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Front Page » February 10, 2009 » Carbon County News » Consumer sciences specialist outlines water storage tips
Published 2,138 days ago

Consumer sciences specialist outlines water storage tips


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By JULENE REESE
USU Extension writer

The domestic water supplies in Carbon County and across the state are frequently of little concern to residents.

However, situations may occur when the water supply may be cut off or damaged.

Utah State University Extension family and consumer sciences specialist Carolyn Washburn encourages Carbon County residents to consider the following information and tips regarding water storage and use in emergency situations.

The suggestions include:

•Survival experts recommended that people store one gallon of water per person per day for drinking purposes in emergency situations.

One quart of water will sustain life, but individuals will likely not be as comfortable.

People will also need to store additional water for washing.

It is recommended that local residents store a minimum of a three-day supply of water per person.

But it would be best to have a two-week supply in homes for each family member, advised Washburn.

•When drinkable water is properly disinfected and stored, it should have an indefinite shelf life.

But to maintain the optimum drinking quality, water should be rotated every six months, pointed out the USU Extension family and consumer sciences specialist.

•Storage containers should be food grade.

The classification means the containers are meant to hold food or water.

Examples include containers made of glass, plastic, stainless steel or metals coated for food and water storage.

The water storage containers should have secure lids and spouts to allow dispensing without contamination.

People should clean all containers with soap and water, then rinse well, explained the USU Extension family and consumer sciences specialist.

Containers and lids should be sanitized with one tablespoon of bleach per gallon of water.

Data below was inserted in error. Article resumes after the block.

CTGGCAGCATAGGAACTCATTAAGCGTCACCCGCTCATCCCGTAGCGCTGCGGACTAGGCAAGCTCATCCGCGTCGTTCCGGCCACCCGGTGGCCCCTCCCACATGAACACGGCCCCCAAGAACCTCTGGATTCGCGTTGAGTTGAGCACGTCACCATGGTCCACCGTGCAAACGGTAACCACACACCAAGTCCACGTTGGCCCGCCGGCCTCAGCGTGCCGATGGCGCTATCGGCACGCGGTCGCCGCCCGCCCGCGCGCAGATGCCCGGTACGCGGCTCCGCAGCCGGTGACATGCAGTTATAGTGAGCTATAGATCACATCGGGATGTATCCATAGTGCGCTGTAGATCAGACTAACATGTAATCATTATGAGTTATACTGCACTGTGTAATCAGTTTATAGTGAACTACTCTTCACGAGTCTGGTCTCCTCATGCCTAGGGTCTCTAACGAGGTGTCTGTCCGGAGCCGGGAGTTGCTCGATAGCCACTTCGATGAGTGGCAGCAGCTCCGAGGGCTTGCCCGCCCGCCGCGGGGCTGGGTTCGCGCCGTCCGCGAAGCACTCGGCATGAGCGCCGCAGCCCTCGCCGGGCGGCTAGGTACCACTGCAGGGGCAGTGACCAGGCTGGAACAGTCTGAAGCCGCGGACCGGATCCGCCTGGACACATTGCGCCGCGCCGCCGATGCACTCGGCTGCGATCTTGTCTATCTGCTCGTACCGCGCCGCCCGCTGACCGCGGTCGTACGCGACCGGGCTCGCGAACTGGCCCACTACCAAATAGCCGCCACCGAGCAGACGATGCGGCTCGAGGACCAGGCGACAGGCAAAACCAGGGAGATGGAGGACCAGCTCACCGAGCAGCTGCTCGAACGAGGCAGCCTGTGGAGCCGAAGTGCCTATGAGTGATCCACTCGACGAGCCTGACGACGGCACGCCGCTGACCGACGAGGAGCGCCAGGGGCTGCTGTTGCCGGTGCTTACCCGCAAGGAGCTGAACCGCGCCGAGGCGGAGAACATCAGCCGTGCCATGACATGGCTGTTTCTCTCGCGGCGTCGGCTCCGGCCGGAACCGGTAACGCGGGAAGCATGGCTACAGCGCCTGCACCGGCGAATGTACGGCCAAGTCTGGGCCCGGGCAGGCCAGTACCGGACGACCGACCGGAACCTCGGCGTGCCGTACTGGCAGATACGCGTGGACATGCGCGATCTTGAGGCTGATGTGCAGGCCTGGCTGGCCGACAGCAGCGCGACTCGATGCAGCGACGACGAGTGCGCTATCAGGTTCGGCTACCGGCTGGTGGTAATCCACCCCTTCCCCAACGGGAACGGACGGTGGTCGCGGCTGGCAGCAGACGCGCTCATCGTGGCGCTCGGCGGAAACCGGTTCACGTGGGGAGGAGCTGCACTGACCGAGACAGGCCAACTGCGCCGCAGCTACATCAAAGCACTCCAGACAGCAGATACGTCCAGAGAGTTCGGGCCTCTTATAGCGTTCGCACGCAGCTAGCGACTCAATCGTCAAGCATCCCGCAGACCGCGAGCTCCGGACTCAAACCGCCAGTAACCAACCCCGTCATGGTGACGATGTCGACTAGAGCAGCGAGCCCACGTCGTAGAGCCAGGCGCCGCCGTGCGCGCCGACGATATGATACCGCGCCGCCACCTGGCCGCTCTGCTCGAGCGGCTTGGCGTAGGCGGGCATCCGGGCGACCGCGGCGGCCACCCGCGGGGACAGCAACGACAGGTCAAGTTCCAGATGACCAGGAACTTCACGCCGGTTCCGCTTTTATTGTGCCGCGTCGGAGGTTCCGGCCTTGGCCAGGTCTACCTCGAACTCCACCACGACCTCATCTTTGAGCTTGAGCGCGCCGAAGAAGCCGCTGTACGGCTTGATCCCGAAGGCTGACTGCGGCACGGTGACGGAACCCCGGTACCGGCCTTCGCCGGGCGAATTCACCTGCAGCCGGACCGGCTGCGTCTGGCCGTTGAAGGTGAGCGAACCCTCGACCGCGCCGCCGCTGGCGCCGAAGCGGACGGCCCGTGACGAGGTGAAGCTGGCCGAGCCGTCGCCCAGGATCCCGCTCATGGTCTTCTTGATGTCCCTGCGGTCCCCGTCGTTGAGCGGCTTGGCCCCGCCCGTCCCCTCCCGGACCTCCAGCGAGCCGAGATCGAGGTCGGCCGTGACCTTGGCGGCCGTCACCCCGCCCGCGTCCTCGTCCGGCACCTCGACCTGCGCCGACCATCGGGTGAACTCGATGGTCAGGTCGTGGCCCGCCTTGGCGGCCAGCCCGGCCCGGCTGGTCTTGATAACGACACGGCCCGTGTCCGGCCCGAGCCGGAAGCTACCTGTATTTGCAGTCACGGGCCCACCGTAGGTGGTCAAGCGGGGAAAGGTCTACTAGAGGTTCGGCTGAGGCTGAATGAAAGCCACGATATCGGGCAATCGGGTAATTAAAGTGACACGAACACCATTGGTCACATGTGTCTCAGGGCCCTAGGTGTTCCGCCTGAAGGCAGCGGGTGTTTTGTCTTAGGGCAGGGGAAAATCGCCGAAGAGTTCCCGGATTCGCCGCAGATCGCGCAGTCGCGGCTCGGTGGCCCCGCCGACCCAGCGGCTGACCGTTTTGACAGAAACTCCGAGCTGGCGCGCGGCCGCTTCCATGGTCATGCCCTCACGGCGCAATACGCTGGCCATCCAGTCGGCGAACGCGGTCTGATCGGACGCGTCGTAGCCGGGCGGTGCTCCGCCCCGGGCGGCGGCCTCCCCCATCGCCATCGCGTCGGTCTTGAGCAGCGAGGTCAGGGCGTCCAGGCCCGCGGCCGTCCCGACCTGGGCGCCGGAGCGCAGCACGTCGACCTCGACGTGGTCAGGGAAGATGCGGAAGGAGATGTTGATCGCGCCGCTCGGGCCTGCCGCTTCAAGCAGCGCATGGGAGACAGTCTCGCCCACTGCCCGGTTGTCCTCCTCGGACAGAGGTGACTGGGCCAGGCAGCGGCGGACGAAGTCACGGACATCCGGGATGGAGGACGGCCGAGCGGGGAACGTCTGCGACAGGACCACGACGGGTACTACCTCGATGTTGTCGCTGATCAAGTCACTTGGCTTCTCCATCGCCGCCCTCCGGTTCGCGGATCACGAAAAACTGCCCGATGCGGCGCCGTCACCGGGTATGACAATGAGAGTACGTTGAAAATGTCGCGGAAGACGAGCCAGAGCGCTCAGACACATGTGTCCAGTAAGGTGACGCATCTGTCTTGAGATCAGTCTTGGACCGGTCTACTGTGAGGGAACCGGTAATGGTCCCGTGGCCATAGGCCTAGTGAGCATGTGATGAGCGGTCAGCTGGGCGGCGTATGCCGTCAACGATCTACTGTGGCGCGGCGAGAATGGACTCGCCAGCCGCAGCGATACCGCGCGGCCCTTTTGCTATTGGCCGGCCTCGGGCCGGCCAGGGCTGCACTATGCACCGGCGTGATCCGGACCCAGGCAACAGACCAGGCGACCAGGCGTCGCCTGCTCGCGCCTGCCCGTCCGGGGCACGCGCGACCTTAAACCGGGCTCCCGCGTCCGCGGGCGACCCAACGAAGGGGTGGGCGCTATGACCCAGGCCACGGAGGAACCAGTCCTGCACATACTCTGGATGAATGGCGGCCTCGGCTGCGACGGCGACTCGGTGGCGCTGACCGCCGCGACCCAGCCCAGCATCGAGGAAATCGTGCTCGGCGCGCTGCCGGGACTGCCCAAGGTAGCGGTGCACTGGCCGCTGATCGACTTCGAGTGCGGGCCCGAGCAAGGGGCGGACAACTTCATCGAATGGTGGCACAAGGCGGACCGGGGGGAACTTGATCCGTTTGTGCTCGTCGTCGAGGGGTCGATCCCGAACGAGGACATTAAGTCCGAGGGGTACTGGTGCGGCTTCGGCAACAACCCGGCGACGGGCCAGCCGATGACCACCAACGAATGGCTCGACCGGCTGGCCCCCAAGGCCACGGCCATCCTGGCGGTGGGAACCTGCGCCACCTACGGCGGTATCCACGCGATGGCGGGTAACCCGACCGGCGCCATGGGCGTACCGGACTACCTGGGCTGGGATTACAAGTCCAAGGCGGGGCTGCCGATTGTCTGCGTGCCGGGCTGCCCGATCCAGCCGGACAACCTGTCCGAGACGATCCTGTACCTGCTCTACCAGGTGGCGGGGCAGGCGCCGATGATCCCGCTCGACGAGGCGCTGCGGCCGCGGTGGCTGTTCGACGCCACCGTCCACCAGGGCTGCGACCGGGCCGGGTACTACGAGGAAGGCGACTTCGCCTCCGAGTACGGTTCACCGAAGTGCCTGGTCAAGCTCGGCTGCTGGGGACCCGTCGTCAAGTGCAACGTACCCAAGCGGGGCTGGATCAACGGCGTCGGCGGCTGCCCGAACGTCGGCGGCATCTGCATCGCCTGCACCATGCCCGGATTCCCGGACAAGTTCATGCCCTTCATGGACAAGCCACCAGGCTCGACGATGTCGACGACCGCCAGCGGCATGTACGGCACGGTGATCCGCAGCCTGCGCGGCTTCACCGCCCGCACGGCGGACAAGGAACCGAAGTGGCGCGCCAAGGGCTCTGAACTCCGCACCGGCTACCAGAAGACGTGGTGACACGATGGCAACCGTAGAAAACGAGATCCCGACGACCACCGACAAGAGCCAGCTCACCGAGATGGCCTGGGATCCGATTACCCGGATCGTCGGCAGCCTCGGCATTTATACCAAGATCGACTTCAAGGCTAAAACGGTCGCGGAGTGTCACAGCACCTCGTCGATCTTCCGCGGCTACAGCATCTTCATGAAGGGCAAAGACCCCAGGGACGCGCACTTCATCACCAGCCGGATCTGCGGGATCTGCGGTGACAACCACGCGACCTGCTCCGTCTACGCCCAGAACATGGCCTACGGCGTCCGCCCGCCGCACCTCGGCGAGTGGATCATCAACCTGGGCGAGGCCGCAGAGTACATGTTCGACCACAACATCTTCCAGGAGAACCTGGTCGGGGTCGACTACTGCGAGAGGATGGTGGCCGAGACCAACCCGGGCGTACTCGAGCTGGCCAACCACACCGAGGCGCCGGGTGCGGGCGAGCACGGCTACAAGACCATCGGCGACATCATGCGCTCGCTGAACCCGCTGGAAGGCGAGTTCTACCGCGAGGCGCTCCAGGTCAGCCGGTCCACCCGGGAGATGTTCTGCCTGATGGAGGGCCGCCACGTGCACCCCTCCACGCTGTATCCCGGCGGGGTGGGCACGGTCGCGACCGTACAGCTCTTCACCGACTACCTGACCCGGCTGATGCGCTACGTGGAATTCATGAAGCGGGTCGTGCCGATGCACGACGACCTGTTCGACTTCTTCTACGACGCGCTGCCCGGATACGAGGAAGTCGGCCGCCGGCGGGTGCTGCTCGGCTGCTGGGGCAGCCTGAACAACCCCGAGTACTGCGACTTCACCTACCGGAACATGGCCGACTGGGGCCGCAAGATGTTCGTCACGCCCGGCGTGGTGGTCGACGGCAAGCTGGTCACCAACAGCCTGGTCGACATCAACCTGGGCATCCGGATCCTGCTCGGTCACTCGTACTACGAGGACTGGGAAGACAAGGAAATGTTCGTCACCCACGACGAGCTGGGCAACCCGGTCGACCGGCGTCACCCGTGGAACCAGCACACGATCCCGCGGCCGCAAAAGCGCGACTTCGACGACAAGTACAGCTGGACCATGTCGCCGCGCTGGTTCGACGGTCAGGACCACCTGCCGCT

People should put the sanitizing fluid in the containers and shake well. The fluid should then be poured out and the containers should be allowed to air dry.

Juice and milk jugs may not be effective for water storage, noted Washburn. The jugs may leak and contain proteins or sugars from the previous foods.

Two-liter soft drink containers are less likely to leak or retain residues, continued the USU Extension family and consumer sciences specialist.

People should never store filled containers by materials that may leach into the water.

In addition, local residents should store water containers off the ground and cement in a cool, dark place. People should also place a few containers in a freezer to provide ice if the electricity goes off.

•Most city-treated water is safe for storage without additives.

But to ensure the storage of quality water, people should use a chlorine or heat treatment process, explained Washburn.

To treat with chlorine, unscented liquid bleach may be added to disinfect. People should add eight drops or one-eighth of a teaspoon of bleach to one gallon of water.

To treat with heat, people should fill clean quart Mason jars and process in a boiling water canner for 20 minutes.

The heat treatment process provides a way to have safe drinking water and also use jars that may be sitting empty.

•Purchased bottled water is a quick and convenient way of building an adequate storage supply.

But the bottled products are not considered to be safer or purer than city-treated water, noted the USU family and consumer sciences specialist.

•In an emergency, local residents may need additional water.

If it becomes necessary, people should use water from pipes, ice cubes or hot water heaters, advised Washburn.

People should only use water from swimming pools, toilet tanks or waterbeds as a last resort and then only for purposes other than drinking since chemicals may be present.

•In some emergency situations, people may need to treat or purify contaminated water from lakes, runoff, streams or ground sources.

To treat or purify, people should boil the water for five minutes, cool, then pour back and forth to improve taste.

Chemical treatments may also be effective, said Washburn.

A chlorine treatment of one-fourth of a teaspoon or 16 drops of unscented bleach may be used.

The water should be allowed to sit for 30 minutes and then checked for cloudiness.

If it is cloudy, people should repeat the chemical treatment and let the water stand for 15 minutes.

A slight chlorine odor should be present, explained the USU Extension family and consumer sciences specialist. But if the water does not become clear, people should not use it.

For a treatment, people should use eight drops of bleach per gallon of water, reiterated Washburn.

For purification purposes, people should use 16 drops of bleach per gallon of water.

•Water purification tablets are an option, but the shelf life of products should be checked.

Commercial water treatment units may also be used, following the directions carefully. Additional treatments may be needed.

Consumers should be aware that there is no effective way to decontaminate water that contains radioactive chemicals or fallout, stressed Washburn.

For more information, residents may contact the county's USU Extension office.

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